The Hedge Fund Law Report

The definitive source of actionable intelligence on hedge fund law and regulation

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By Topic: Regulation FD

  • From Vol. 10 No.12 (Mar. 23, 2017)

    Best Practices for Investment Advisers Using Social Media to Mitigate Advertising Rule Violations and Other Risks

    The advent of Twitter, Facebook, LinkedIn and other widely popular social media forums has had a dramatic impact on society at large, including the investment funds industry. Yet investment advisers and firms may not fully grasp the compliance and operational risks that new technologies and sites can pose. Questions abound as to whether social media can be used to provide material information to certain investors at the expense of others; when the line is crossed from informational content to marketing a fund; and whether the social media accounts of individual employees and representatives need to be monitored for compliance purposes. These issues were the subject of a recent Regulatory Compliance Association (RCA) PracticEdge session that offered insights from Heather Traeger, chief compliance officer for the Teacher Retirement System of Texas; Parisa Haghshenas, a Branch Chief in the Chief Counsel’s Office of the SEC’s Division of Investment Management; Catherine Courtney Gordon, counsel at Morgan Lewis; and Isabelle Sajous, associate general counsel and deputy chief compliance officer at Cramer Rosenthal McGlynn. This article highlights the key takeaways from the session. For coverage of other RCA panels, see “Risks With Investment Allocation, Trade Execution, Soft Dollars, Client Solicitation and Valuation” (Apr. 14, 2016); and “Issues Pertaining to the Custody Rule, ERISA, Client Agreements, Fees, Codes of Ethics and Confidentiality” (Apr. 7, 2016). On May 18, 2017, RCA will host its annual Enforcement, Compliance & Operations Symposium in New York City. For additional information or to register for the symposium, click here.

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  • From Vol. 3 No.43 (Nov. 5, 2010)

    Office Depot Settles SEC Charges that It Violated Regulation FD by Indirectly Signaling Its Quarterly Estimates Privately to Analysts and Institutional Investors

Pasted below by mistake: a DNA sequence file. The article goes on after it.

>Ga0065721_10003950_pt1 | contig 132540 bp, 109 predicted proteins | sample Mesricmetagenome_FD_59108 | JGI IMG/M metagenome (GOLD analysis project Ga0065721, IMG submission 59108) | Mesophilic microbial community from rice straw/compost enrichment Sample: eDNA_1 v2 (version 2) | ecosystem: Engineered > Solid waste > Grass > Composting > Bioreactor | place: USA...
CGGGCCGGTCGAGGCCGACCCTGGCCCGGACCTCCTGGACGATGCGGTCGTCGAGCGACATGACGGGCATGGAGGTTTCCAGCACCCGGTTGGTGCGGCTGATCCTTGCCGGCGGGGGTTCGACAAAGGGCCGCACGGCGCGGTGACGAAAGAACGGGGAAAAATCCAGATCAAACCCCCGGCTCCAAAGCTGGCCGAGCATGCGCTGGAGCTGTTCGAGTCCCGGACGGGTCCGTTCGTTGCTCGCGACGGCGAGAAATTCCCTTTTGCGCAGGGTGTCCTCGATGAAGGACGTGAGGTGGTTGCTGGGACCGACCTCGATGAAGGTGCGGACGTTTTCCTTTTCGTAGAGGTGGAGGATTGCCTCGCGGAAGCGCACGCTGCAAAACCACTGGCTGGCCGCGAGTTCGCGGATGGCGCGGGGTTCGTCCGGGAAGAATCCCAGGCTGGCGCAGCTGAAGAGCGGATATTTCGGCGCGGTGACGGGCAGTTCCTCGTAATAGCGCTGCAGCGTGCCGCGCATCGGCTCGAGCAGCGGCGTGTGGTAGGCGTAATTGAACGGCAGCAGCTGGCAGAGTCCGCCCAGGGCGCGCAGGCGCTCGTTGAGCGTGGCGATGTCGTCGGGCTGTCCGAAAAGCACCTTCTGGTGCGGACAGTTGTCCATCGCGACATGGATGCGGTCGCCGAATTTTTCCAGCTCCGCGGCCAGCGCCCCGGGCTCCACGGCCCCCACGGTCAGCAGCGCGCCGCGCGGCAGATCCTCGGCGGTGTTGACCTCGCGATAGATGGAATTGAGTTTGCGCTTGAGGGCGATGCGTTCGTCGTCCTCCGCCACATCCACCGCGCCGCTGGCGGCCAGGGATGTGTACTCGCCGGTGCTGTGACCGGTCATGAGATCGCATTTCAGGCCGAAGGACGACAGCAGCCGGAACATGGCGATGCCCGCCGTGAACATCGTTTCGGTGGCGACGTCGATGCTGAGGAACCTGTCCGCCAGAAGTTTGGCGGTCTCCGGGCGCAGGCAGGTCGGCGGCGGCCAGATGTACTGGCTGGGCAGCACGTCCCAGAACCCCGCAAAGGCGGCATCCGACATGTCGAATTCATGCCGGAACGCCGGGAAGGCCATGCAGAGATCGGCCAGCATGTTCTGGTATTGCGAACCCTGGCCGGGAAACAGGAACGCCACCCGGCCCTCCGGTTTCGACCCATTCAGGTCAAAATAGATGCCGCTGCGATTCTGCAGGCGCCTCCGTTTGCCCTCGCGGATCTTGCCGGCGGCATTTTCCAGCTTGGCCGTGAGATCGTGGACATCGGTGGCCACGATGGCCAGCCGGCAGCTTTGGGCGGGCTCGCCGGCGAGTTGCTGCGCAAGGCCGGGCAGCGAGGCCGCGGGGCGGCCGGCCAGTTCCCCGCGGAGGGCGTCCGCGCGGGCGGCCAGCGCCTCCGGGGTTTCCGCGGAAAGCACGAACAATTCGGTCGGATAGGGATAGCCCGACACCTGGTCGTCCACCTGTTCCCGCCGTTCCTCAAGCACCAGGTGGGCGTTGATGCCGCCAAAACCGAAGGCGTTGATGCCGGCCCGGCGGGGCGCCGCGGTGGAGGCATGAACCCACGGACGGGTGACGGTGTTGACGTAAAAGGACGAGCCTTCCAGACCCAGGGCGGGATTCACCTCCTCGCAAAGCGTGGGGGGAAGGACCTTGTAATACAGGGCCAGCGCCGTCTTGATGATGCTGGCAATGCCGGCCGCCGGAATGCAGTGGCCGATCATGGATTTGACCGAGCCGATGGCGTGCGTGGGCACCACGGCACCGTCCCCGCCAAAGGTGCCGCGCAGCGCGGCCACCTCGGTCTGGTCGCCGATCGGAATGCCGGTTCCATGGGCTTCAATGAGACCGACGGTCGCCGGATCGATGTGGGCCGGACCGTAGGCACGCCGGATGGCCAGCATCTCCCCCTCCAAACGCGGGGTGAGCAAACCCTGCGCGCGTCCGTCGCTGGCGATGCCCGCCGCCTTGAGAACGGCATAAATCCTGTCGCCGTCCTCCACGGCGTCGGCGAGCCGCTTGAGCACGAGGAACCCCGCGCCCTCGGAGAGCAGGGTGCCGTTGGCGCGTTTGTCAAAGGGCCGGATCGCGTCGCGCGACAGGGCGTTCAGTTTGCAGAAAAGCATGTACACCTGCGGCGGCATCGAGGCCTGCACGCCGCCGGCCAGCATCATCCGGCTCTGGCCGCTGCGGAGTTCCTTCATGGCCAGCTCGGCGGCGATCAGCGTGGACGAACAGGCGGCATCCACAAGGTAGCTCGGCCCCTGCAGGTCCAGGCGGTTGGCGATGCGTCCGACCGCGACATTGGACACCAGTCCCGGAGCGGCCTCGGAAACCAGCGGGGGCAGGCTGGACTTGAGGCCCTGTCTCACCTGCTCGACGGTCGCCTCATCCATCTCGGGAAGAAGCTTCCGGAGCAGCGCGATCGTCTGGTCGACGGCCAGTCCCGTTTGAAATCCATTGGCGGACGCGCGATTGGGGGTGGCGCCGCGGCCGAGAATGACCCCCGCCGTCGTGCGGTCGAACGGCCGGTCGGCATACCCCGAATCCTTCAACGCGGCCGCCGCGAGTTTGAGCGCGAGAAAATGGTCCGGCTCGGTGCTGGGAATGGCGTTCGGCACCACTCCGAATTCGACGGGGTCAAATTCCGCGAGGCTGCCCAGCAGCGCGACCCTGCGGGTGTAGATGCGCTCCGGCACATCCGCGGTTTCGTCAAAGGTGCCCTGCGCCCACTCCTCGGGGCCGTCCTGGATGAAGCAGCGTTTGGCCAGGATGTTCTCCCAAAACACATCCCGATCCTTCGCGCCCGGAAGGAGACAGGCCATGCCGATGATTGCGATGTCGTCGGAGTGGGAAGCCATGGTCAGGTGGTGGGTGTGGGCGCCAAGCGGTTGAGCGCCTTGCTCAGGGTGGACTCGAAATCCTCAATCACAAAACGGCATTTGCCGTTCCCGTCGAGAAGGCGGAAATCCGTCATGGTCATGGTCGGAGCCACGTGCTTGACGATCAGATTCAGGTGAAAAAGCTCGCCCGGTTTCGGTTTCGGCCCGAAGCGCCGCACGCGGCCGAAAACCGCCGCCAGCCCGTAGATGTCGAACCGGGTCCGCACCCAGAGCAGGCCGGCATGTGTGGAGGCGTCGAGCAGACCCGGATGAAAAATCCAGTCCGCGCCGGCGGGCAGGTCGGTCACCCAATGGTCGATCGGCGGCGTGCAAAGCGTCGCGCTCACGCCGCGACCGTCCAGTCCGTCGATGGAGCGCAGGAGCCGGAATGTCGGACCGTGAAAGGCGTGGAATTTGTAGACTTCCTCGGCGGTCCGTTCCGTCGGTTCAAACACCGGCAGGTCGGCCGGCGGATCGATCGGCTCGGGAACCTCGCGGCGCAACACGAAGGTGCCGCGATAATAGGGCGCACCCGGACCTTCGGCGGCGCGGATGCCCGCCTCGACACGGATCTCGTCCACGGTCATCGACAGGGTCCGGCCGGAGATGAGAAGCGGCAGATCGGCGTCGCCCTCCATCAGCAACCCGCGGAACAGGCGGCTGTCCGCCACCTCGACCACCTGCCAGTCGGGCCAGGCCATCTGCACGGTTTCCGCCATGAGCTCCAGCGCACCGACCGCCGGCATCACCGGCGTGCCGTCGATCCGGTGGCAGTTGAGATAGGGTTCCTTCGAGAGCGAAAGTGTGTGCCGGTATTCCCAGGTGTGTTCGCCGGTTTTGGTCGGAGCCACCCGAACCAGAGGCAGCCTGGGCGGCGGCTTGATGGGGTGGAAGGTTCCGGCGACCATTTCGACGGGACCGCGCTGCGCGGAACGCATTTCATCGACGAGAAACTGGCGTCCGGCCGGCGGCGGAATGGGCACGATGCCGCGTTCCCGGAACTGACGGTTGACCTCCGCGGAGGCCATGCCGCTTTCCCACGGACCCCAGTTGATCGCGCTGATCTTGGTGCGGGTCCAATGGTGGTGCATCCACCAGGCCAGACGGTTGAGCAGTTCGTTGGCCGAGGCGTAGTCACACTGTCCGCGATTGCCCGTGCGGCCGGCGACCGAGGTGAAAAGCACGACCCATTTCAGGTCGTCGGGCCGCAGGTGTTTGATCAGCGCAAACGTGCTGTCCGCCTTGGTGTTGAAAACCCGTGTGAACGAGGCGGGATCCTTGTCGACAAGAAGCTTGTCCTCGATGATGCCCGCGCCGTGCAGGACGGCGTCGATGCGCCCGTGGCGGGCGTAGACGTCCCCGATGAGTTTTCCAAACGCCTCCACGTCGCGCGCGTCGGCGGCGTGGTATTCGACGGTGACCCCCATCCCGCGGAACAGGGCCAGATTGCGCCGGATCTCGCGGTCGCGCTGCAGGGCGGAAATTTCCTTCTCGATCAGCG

On October 21, 2010, the U.S. Securities and Exchange Commission (SEC) filed a Complaint in the Southern District of New York and simultaneously settled enforcement actions against Office Depot, Inc., its CEO, Stephen A. Odland, and its former CFO, Patricia A. McKay (collectively, the Defendants).  The SEC charged the Defendants with violating Section 13(a) of the Securities Exchange Act of 1934 (Exchange Act), and SEC Regulation FD, in 2007, for selectively communicating to analysts and institutional investors that Office Depot would not meet the analysts’ quarterly earnings estimates.  The settlement is noteworthy because Office Depot did not directly inform analysts that it would not meet expectations, a classic Regulation FD violation, but signaled that fact through references to recent public statements of comparable companies and its prior cautionary public statements.  This matter is of particular importance to the hedge fund community because it highlights the risks involved when hedge fund managers, analysts and traders gather information from corporate insiders in small group meetings or other private settings.  For more on situations in which hedge fund managers speak to corporate management, see “How Can Hedge Fund Managers Distinguish Between Market Color and Inside Information,” The Hedge Fund Law Report, Vol. 2, No. 46 (Nov. 19, 2009).  This article discusses the legal principles underlying Regulation FD, the background of the action and the settlement.

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